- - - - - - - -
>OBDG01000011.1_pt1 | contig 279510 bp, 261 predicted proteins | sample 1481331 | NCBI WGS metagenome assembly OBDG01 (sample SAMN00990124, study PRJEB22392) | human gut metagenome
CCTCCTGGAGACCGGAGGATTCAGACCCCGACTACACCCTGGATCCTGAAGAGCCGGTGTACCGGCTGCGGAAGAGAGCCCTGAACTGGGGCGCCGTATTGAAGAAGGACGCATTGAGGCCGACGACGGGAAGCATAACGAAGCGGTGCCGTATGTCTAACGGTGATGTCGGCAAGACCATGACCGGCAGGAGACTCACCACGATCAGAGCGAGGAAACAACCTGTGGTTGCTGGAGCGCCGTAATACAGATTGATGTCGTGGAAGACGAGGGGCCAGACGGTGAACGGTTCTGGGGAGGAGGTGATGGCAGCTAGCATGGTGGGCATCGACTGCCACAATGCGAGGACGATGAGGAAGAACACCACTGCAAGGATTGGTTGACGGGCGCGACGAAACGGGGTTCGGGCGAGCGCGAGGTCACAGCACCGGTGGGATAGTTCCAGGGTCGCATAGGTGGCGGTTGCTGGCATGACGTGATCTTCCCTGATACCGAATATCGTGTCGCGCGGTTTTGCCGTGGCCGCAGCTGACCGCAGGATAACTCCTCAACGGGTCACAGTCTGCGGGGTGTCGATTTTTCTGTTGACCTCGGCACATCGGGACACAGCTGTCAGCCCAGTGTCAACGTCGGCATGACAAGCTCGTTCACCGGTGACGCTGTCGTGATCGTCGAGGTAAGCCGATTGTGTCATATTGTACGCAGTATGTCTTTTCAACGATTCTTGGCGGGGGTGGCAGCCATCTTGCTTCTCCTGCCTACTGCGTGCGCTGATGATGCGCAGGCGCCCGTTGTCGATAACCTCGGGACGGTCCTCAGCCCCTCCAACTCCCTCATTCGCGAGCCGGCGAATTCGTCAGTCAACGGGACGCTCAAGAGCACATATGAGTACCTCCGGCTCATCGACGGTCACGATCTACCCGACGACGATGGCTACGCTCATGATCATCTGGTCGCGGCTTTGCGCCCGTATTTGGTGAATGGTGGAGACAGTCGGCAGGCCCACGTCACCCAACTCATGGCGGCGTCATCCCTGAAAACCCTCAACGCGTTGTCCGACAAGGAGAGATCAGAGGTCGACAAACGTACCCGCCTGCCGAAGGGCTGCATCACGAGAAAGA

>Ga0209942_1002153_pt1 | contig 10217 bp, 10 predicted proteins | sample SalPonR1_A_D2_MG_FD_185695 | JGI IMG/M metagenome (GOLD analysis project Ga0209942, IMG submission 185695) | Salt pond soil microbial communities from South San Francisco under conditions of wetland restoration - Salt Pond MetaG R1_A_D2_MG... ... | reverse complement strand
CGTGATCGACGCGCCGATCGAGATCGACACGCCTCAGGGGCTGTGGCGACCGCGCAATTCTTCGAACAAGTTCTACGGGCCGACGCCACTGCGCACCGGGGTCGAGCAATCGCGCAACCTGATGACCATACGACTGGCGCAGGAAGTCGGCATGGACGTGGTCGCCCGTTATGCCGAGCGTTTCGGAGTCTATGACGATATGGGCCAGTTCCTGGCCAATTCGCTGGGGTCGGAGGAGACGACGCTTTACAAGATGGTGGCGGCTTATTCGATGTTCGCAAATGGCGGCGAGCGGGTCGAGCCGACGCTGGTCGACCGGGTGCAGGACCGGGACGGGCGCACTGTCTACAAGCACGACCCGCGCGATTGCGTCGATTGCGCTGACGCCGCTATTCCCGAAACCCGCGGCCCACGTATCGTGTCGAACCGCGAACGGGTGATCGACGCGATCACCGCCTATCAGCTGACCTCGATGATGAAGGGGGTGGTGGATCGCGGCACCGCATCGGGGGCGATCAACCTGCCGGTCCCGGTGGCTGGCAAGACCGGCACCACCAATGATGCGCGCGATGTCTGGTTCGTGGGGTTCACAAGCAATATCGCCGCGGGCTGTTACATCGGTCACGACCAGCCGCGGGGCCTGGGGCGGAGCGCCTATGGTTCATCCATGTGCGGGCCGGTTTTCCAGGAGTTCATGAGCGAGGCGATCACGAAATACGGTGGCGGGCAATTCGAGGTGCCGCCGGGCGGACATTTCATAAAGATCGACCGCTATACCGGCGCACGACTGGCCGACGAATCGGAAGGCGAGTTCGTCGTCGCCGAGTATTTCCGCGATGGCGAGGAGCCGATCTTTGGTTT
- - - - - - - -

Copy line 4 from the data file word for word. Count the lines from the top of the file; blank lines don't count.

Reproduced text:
CGTGATCGACGCGCCGATCGAGATCGACACGCCTCAGGGGCTGTGGCGACCGCGCAATTCTTCGAACAAGTTCTACGGGCCGACGCCACTGCGCACCGGGGTCGAGCAATCGCGCAACCTGATGACCATACGACTGGCGCAGGAAGTCGGCATGGACGTGGTCGCCCGTTATGCCGAGCGTTTCGGAGTCTATGACGATATGGGCCAGTTCCTGGCCAATTCGCTGGGGTCGGAGGAGACGACGCTTTACAAGATGGTGGCGGCTTATTCGATGTTCGCAAATGGCGGCGAGCGGGTCGAGCCGACGCTGGTCGACCGGGTGCAGGACCGGGACGGGCGCACTGTCTACAAGCACGACCCGCGCGATTGCGTCGATTGCGCTGACGCCGCTATTCCCGAAACCCGCGGCCCACGTATCGTGTCGAACCGCGAACGGGTGATCGACGCGATCACCGCCTATCAGCTGACCTCGATGATGAAGGGGGTGGTGGATCGCGGCACCGCATCGGGGGCGATCAACCTGCCGGTCCCGGTGGCTGGCAAGACCGGCACCACCAATGATGCGCGCGATGTCTGGTTCGTGGGGTTCACAAGCAATATCGCCGCGGGCTGTTACATCGGTCACGACCAGCCGCGGGGCCTGGGGCGGAGCGCCTATGGTTCATCCATGTGCGGGCCGGTTTTCCAGGAGTTCATGAGCGAGGCGATCACGAAATACGGTGGCGGGCAATTCGAGGTGCCGCCGGGCGGACATTTCATAAAGATCGACCGCTATACCGGCGCACGACTGGCCGACGAATCGGAAGGCGAGTTCGTCGTCGCCGAGTATTTCCGCGATGGCGAGGAGCCGATCTTTGGTTT